Recycling's great -- reusing is better
3. Sell it -- recoup original cost while reusing.
Checking in with family and friends may be the easiest way to find a new home for old items, from tools to camera equipment to children's toys. Caserta estimates that 90 percent of the clothing his daughter wears was handed down from people he knows. The networks Freecycle and FreeSharing are two places to find local people in need of specific items.
When looking to simply drop
off unwanted items, good options include Goodwill,
Red Cross, United Way and the Salvation Army.
There are more than 6,000 of these and other
"reuse centers" around the country,
according to the EPA.
Also consider schools, day care
facilities and senior centers as donation
spots, especially for items (such as egg cartons
and colored paper) that could be used as crafts
projects. Computer equipment and other electronics
may also be welcome; some agencies that facilitate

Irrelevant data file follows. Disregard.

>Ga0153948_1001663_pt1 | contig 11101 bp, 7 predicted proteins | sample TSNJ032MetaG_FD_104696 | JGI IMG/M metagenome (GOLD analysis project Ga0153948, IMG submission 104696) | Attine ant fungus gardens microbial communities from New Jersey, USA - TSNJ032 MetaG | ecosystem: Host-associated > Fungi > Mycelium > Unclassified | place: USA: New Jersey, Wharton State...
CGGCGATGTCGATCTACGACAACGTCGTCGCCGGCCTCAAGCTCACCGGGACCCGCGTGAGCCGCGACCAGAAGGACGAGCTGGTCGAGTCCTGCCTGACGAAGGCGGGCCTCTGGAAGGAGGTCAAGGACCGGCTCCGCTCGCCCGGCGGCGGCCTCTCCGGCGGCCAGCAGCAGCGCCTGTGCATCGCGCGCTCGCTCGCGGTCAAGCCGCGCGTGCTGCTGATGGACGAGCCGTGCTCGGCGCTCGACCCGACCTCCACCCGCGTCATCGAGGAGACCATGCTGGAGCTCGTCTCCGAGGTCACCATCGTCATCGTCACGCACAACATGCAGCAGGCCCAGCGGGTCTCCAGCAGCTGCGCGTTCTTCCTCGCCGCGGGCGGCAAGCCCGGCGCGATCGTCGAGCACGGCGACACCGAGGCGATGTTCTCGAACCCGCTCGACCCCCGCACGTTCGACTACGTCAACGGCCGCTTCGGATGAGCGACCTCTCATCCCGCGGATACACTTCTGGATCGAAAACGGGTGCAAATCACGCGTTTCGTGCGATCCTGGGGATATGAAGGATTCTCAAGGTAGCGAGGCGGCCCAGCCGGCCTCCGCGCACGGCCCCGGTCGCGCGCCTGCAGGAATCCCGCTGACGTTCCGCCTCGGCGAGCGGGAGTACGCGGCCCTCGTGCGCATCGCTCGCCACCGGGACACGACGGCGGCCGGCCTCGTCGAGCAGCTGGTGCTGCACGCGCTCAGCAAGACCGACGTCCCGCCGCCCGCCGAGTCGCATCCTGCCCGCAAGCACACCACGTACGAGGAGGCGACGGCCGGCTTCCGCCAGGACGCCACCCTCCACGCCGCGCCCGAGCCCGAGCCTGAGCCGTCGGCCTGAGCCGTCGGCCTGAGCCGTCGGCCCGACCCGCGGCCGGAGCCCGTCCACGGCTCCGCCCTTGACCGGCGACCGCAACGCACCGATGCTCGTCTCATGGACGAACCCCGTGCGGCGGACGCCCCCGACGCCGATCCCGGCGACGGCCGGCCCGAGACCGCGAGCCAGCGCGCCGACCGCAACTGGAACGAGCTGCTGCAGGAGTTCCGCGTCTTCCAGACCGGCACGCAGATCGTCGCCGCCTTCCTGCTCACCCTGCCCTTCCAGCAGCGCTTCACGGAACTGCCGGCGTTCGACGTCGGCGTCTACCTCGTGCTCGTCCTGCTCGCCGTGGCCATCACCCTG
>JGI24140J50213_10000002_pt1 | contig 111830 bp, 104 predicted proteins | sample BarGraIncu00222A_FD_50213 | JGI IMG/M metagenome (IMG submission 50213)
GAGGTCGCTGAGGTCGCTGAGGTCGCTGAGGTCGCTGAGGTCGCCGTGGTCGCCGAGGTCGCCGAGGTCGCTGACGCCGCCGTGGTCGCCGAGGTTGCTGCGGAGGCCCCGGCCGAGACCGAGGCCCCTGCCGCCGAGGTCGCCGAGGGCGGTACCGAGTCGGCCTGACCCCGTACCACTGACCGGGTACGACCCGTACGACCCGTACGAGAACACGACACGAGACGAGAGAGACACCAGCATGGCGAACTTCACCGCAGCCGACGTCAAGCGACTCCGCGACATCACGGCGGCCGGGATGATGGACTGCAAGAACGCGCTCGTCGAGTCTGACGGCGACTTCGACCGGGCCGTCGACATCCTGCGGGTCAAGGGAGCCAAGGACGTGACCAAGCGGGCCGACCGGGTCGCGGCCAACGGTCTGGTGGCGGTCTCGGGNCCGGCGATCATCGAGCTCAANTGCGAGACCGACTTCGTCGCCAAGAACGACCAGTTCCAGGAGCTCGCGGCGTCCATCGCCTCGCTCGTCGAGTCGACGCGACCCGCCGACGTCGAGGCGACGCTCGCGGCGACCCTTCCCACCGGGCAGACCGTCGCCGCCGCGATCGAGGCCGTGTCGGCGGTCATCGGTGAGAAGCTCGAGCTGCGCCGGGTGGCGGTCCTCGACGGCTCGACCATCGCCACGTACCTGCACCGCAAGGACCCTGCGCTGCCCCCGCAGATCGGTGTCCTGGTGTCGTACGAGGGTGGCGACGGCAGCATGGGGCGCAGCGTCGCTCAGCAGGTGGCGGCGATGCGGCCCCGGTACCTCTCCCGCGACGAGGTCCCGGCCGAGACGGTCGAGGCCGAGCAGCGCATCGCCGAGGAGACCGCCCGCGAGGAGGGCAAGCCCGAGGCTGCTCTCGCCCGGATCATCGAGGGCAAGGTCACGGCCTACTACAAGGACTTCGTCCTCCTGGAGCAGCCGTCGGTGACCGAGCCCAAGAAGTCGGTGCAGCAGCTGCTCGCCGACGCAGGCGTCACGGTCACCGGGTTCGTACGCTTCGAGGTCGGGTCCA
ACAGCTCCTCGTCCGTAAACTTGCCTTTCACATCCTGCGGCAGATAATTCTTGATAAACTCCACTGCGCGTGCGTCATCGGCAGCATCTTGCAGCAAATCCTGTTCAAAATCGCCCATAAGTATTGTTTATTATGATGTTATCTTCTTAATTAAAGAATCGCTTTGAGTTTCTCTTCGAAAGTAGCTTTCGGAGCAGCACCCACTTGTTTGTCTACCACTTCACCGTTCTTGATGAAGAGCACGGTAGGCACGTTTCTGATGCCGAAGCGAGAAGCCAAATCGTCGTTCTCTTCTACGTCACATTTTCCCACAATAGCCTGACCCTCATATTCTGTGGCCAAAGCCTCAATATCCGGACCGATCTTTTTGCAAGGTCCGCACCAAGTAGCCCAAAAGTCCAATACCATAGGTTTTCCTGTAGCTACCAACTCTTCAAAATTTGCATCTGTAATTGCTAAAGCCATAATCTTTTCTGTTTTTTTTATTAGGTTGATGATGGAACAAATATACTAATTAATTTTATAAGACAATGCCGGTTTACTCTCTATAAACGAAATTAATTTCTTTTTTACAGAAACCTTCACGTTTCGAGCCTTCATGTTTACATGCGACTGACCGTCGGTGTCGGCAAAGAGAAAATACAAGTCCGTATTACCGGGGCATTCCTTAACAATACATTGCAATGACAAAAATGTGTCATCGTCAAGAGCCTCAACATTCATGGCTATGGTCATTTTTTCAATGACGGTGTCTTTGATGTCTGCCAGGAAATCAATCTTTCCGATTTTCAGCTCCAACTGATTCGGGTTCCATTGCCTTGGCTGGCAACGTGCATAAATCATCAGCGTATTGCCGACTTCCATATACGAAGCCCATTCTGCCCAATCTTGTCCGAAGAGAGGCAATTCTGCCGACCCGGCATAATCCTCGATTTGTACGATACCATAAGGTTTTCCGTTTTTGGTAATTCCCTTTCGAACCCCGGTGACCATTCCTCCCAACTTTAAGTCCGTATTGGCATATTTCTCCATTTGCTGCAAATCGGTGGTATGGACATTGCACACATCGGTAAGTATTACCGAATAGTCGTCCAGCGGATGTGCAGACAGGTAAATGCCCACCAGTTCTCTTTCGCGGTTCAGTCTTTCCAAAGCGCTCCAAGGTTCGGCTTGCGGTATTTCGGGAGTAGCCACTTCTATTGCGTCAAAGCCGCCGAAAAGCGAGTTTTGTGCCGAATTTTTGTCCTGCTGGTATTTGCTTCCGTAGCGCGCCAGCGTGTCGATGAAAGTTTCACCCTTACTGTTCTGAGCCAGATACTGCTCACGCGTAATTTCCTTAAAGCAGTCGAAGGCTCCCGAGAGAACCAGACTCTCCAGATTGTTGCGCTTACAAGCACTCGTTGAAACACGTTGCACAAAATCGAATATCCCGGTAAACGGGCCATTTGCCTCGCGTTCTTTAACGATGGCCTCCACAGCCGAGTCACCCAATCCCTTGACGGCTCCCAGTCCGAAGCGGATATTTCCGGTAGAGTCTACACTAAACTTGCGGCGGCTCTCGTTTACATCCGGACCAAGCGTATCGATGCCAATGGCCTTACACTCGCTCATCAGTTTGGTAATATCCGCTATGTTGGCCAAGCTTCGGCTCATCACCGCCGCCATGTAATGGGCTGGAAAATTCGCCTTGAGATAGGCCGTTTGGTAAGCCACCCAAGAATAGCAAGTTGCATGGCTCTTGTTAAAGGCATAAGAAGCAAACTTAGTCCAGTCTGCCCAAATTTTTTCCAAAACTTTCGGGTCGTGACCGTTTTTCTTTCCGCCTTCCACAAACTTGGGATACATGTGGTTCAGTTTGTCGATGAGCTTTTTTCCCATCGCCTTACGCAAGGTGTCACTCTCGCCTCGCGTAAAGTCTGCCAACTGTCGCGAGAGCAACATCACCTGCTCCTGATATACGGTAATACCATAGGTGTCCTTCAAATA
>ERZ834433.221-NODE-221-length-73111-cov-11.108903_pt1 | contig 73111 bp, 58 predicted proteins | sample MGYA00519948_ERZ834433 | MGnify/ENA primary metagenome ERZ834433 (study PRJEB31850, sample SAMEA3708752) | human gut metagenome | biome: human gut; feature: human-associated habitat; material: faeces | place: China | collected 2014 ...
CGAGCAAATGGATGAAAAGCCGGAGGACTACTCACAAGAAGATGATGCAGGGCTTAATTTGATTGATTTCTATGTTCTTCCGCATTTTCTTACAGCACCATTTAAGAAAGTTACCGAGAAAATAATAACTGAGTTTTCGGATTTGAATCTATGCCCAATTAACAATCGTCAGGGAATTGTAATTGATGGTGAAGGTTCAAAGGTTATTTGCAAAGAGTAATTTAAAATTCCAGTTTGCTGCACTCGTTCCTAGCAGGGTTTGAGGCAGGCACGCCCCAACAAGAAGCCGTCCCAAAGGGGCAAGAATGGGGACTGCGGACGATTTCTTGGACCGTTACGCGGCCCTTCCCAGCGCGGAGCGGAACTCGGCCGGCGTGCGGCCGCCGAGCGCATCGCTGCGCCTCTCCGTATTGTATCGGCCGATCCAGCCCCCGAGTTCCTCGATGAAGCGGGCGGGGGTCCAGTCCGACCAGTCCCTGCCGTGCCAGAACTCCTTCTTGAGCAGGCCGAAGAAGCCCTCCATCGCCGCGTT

the donation of used computers can be found
at the EPA's Web site.
Keep in mind: Donations to nonprofit
reuse operations with 501(c)3 status can result
in a tax deduction based on fair market value.
4. Buy it used -- reuse it and save money.
Call it practicing reuse for a profit -- or
"entrepreneurial reuse," as Wellington
does. Whether it's through a tag sale, the
classifieds or an online auction on eBay,
finding a buyer for items you don't want keeps
them out of landfills.
|Less than a third of all children who live within a mile of their school actually walk there, while half go by car. If just 6 percent of those students walked, it would save 60,000 gallons of gasoline -- per day!
Buying one of those items keeps
reuse going, too. "It's important to
buy at Goodwill as well as drop off at Goodwill,"
Grose reminds, adding that specialty designers
are a source of reused items as well. For
example, Used Rubber USA creates bags, wallets
and other items out of reclaimed industrial
rubber; Crispina rugs, blankets and other
products incorporate sweater fabrics; and
the Green Glass Company makes drinking glasses
out of old bottles.
Just be sure you don't buy what you don't truly need.
For Mihelcic, that meant reusing the infrastructure
of his old home while refurbishing it, even
though it meant constraints on the design.
From the manufacture of the original home's
tiles to its concrete, "There's a tremendous
amount of embodied energy, embodied water
that went into creating what went into your
house," he says.
When Grose hears people in her industry say things like, "Now all my sheets are organic," she can't help but think, "What happened to your old ones?"